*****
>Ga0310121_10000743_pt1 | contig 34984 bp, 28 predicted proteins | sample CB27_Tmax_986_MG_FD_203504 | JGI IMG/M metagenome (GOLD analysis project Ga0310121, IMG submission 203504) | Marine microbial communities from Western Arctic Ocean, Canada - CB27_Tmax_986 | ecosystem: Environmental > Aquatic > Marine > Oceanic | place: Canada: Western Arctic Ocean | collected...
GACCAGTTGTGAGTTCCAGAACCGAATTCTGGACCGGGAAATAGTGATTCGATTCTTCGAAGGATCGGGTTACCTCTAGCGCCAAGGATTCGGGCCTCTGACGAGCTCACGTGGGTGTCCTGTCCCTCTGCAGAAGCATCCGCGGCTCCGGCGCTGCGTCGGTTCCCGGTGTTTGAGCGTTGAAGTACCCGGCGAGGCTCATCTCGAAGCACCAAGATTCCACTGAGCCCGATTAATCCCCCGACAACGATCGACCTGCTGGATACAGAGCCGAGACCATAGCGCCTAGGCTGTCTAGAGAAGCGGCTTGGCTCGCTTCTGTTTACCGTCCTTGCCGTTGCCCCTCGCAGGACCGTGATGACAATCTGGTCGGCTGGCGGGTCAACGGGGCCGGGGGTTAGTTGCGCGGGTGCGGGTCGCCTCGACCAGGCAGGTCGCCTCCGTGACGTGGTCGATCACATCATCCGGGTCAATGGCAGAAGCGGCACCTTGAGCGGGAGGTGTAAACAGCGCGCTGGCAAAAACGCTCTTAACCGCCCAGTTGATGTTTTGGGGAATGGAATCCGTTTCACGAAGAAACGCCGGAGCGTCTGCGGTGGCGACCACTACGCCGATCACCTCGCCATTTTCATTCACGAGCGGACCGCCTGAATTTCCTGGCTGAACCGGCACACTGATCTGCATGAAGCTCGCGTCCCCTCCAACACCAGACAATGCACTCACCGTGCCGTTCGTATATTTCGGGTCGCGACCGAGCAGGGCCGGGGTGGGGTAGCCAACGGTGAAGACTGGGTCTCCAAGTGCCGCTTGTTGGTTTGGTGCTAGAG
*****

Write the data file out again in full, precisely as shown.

>Ga0310121_10000743_pt1 | contig 34984 bp, 28 predicted proteins | sample CB27_Tmax_986_MG_FD_203504 | JGI IMG/M metagenome (GOLD analysis project Ga0310121, IMG submission 203504) | Marine microbial communities from Western Arctic Ocean, Canada - CB27_Tmax_986 | ecosystem: Environmental > Aquatic > Marine > Oceanic | place: Canada: Western Arctic Ocean | collected...
GACCAGTTGTGAGTTCCAGAACCGAATTCTGGACCGGGAAATAGTGATTCGATTCTTCGAAGGATCGGGTTACCTCTAGCGCCAAGGATTCGGGCCTCTGACGAGCTCACGTGGGTGTCCTGTCCCTCTGCAGAAGCATCCGCGGCTCCGGCGCTGCGTCGGTTCCCGGTGTTTGAGCGTTGAAGTACCCGGCGAGGCTCATCTCGAAGCACCAAGATTCCACTGAGCCCGATTAATCCCCCGACAACGATCGACCTGCTGGATACAGAGCCGAGACCATAGCGCCTAGGCTGTCTAGAGAAGCGGCTTGGCTCGCTTCTGTTTACCGTCCTTGCCGTTGCCCCTCGCAGGACCGTGATGACAATCTGGTCGGCTGGCGGGTCAACGGGGCCGGGGGTTAGTTGCGCGGGTGCGGGTCGCCTCGACCAGGCAGGTCGCCTCCGTGACGTGGTCGATCACATCATCCGGGTCAATGGCAGAAGCGGCACCTTGAGCGGGAGGTGTAAACAGCGCGCTGGCAAAAACGCTCTTAACCGCCCAGTTGATGTTTTGGGGAATGGAATCCGTTTCACGAAGAAACGCCGGAGCGTCTGCGGTGGCGACCACTACGCCGATCACCTCGCCATTTTCATTCACGAGCGGACCGCCTGAATTTCCTGGCTGAACCGGCACACTGATCTGCATGAAGCTCGCGTCCCCTCCAACACCAGACAATGCACTCACCGTGCCGTTCGTATATTTCGGGTCGCGACCGAGCAGGGCCGGGGTGGGGTAGCCAACGGTGAAGACTGGGTCTCCAAGTGCCGCTTGTTGGTTTGGTGCTAGAG